Similarly Siwa Mgoboza tackles preconceived ideas of identity and cultural norms based around certain signs or, in this case, patterns and textiles. His work Once Upon a Time in Africadia (2016), offers a platform of which to reconsider ones own understanding of ‘cultural norms’, encouraging looking as opposed to just seeing.
Mongezi Ncaphayi’s large-scale abstractions take a different tack. Working intuitively with the repetition of form and colour, the artist creates intricate works on paper by combining paint and printmaking techniques. A mix of organic painterly marks and ridged hand-drawn lines, each process overlapping the prior, forming a clear indication of process that is underpinned by an arrangement of pattern, line and shape that echo the tempo and rhythm of Jazz compositions, on a scale that pushes the traditional limits of work on paper.
Zimbabwean artist Wallen Mapondera’s assemblages provide a corresponding feeling of satisfaction in repetition, evoking interest in the pattern created through the use of such a banal material like cardboard boxing, appropriated into multiple ‘window’ forms through which one can see the rarely seen space between wall and artwork.
Alexandra Karakashian’s paintings move seamlessly into view, presenting audiences with fascinating abstract compositions that ignites a contemplation of the environment through her use of materials like oil and salt.
Euridice Kala, from Mozambique, also makes use of minerals in her video installation titled; Measuring Blackness and a Guide to Other Industries (2015), but Kala nods to different connotations centered around racial definitions of colour, that reference commodities such as salt (historically considered extremely valuable). This work was shown at the 12th Edition of Dak’Art in Senegal this year and engages with the changing values used as descriptions or indicators of race and identity.
Sethembile Msezane intercepts similar presumptions and comparisons with her Public Holidays (2013) performance series. A documentation image of one of these performances titled; Untitled (Heritage Day) (2013, depicts the artist standing in front of the South African Parliament in Cape Town. The work highlights the relative nature of ‘cultural heritage’ in South Africa and begs the question ‘whose heritage?’
Bronwyn Katz’s video work Grond Herinnering (Soil Memory) (2016), also recently shown at Dak’Art 2016, continues the conversation, implying the constant reevaluation of history and discourse required for understanding.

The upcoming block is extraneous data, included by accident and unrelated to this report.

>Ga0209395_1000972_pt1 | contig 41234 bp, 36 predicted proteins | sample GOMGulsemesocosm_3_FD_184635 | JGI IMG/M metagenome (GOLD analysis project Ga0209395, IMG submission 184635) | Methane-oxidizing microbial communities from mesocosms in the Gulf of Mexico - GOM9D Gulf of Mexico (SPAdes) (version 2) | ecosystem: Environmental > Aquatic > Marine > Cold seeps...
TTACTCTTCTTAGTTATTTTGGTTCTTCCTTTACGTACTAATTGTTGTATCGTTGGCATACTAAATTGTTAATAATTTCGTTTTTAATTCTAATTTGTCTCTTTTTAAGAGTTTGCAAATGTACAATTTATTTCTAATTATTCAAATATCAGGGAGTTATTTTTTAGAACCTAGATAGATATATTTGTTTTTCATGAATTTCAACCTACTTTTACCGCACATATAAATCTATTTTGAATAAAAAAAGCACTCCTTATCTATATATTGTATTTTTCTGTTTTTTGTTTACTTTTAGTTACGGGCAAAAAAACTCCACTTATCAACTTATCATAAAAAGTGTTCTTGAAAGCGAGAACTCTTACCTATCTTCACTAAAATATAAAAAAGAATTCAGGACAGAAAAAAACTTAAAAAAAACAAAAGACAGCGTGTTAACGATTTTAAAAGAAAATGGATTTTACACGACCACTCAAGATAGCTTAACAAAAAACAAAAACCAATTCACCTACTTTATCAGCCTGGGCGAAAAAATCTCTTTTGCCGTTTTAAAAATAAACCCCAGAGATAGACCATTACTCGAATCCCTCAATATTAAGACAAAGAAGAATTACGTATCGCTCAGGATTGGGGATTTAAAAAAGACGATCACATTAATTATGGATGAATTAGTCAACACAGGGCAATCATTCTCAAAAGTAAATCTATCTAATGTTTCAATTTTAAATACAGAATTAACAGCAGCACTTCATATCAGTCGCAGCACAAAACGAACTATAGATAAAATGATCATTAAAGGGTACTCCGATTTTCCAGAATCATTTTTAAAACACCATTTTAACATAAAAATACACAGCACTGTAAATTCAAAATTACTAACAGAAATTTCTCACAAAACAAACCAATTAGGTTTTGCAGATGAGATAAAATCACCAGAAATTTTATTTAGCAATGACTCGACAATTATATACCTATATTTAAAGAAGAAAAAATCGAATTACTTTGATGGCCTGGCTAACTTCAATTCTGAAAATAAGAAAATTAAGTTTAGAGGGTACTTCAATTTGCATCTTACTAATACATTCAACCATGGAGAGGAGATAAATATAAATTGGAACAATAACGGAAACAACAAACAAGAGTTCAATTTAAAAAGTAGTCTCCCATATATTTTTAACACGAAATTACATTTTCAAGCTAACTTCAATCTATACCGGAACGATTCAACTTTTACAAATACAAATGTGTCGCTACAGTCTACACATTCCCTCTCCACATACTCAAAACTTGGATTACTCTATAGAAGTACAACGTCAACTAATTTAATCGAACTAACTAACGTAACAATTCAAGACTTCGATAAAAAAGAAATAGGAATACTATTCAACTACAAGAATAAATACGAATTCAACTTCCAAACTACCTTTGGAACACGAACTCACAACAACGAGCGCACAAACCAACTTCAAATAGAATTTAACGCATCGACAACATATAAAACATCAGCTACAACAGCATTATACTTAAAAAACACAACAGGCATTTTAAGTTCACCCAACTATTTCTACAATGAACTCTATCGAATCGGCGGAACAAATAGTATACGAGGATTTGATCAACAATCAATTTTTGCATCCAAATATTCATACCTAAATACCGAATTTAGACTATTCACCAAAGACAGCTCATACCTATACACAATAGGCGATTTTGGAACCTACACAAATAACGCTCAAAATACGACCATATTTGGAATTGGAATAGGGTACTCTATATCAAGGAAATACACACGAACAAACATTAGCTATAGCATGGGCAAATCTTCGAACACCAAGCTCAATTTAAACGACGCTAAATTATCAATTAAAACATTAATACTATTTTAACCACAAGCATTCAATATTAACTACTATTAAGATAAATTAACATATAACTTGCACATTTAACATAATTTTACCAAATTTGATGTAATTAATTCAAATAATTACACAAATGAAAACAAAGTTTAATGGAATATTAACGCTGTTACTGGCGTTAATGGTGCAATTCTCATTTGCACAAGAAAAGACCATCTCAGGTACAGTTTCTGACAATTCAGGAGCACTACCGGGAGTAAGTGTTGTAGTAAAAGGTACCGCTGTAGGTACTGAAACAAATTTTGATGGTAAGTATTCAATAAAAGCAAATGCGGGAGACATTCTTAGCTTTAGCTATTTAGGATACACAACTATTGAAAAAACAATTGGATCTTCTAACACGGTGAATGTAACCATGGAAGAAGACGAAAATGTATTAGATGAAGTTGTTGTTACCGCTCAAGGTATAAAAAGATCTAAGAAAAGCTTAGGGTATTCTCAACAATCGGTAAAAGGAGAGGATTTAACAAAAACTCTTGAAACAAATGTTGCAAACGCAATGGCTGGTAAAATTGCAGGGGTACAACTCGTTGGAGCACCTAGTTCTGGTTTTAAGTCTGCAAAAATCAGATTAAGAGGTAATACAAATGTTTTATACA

Olivié Keck’s Over My Dead Body (2014) and Malarkey Dowry (2011-2016) reveal the calming nature of compulsion. Lulling viewers back to an atmosphere of time as abstract, opposed to the immediate or urgent.
In both Cloud Formations (2016) and Feng Shui for Chi II (2016), Katharien de Villiers’ use of industrial and synthetic materials combined with her own brand of ‘home and garden hardware –reimagined’, injects a measure of artistic playfulness into her aesthetic. The result is a weighted contrast between mass-production and artisanal hand-made objects, suggesting a tenuous opinion of the immediacy of contemporary societal art practices.
Christiaan van Eeden’s work gently points out thoughtless assumptions around intended functions of various unrelated objects. This can be seen in; New Age Lifestyle with a Vintage Feel (T’s)& (C’s)(2016), each item brings with it a complex context that allows Van Eeden to open a ‘micro-stage’ on which he ‘curates’ multiple contexts into a painting.
Ruby Swinney’s paintings depict imaginings of semi-formulated memories of faceless individuals frozen mid-action, one cannot tell if this effect is caused by sights seen at a high velocity or in slow motion.
An installation by Miranda Moss, Although they didn’t come in peace as least they brought some nice things thanks but no thanks I’m trying to quit (2016), hypnotizes as the mind tries to compute what the eye is seeing. Moss leads viewers on a journey starting with intrigue, to disbelief, followed by suspicion, and lastly contentment as understanding dawns.
But then again, it’s Nothing Personal….
The exhibition opened on 11 June 2016 runs until 30 July 2016.